July 3, 2009
As the folks in Baghdad celebrate the withdrawal of U.S. forces from cities in Iraq, the situation in Afghanistan is becoming more tense. Call it the "Obama Surge" if you like, but the U.S. Marines launched the first large-scale offensive in Afghanistan in many months. Operating in the province of Helmand, southwest of Kandahar, the 2nd Marine Expeditionary Brigade, with 4,000 men, is trying to cut off the Taliban's supply lines from Pakistan and pacify outlying regions where the extremists have established a base. So far, however, they have met little resistance. See the Washington Post. Marines are putting a big effort into getting to know the tribal leaders and win their trust, but this will take many, many months. The local people are mostly cooperative or neutral, but the weather is brutal, with temperatures over 110 degrees.
Strategy Page interprets the offensive as being aimed at "following the money," i.e., hunting down narcotic traffickers and growers who provide the financial means for the Taliban to operate."By the end of the year, there will be 57,000 U.S. troops in Afghanistan." Also, "German troops in the north are adopting a more aggressive ROE" (Rules of Engagement), which is a welcome sign that their presence may translate into actual results.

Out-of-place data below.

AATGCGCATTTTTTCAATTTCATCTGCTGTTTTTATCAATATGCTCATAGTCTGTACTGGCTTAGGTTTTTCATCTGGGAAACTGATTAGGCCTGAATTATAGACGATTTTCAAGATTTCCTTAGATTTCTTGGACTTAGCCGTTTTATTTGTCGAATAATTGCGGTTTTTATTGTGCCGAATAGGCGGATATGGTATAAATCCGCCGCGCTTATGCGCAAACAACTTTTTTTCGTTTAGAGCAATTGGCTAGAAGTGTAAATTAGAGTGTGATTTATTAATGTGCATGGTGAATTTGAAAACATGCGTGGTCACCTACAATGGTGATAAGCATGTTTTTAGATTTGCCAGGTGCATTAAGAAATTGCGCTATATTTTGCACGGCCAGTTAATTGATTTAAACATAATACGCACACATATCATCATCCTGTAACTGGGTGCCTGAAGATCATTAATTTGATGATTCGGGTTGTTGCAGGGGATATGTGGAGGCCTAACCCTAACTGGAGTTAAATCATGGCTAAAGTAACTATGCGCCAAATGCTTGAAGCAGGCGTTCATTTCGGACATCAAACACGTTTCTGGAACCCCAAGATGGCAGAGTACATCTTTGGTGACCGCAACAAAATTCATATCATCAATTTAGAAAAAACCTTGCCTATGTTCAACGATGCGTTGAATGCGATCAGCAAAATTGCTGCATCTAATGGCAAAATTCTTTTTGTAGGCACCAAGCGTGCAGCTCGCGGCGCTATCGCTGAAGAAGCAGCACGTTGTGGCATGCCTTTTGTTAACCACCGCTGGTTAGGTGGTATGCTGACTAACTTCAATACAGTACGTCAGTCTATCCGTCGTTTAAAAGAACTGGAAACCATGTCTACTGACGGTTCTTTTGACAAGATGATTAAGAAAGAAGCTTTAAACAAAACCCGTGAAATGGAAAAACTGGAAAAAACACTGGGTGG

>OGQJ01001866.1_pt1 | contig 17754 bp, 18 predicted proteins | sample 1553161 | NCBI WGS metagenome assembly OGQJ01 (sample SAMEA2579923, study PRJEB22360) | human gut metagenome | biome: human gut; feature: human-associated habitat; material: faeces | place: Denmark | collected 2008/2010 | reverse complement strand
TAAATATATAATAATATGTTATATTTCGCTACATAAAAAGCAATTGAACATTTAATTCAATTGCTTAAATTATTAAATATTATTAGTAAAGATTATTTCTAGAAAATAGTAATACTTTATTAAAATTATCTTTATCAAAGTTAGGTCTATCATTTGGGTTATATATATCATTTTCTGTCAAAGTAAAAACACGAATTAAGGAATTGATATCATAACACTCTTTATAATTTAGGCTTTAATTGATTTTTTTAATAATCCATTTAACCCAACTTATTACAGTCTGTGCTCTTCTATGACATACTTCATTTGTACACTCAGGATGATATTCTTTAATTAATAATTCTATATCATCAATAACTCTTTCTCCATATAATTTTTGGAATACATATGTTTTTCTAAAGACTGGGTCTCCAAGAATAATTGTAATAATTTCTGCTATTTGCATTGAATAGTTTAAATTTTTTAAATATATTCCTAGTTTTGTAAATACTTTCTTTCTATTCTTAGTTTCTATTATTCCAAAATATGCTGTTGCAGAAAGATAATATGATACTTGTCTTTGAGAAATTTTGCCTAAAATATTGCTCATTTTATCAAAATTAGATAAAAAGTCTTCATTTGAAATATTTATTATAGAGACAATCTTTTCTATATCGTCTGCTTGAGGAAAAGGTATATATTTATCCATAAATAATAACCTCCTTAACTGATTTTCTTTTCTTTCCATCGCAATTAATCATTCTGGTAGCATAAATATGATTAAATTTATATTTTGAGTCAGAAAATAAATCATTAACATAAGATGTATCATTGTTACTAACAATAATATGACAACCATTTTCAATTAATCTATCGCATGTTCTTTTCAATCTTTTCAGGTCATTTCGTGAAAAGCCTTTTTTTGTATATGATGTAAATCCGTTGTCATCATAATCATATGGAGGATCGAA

On the other hand, the Obama administration recently announced that the program aimed at curtailing opium cultivation would be canceled. They believe it has alienated too many people, which may be true, but can we afford to concede defeat on that front? The Obama administration is pursuing a new counterinsurgency strategy, and rooting out corruption is one of the highest priorities. See U.S.News & World Report. Easier said than done. Much easier...
Military forces has to be a central aspect of the pacification campaign, but it clearly won't be sufficient, and with this in mind, ironically, Obama may be on the right track in Afghanistan.
No, not "SWAC," but Swat, a region of Pakistan where the Taliban and their allies in Al Qaeda has a stronghold. The Pakistani army launched a major offensive against Taliban forces in the Swat valley in , and a couple days ago they finally took control of Mingora, the major city in that region. Ethnic rivalries dictate strategy and tactics. Pakistan has a long way to go before central state authority is truly consolidated. The New York Times reports that the Pakistan's military success in the Swat Valley does not mean that the Taliban are dead, or that Pakistani authority has been firmly established.
My curiosity about whether there is a "Swat Girl" got the best of me , and I found a news item that happens to be quite pertinent. In April there were reports that a teenage girl was subjected to harsh flogging, but the Taliban denied that this occurred in the Swat Valley. See taragana.com.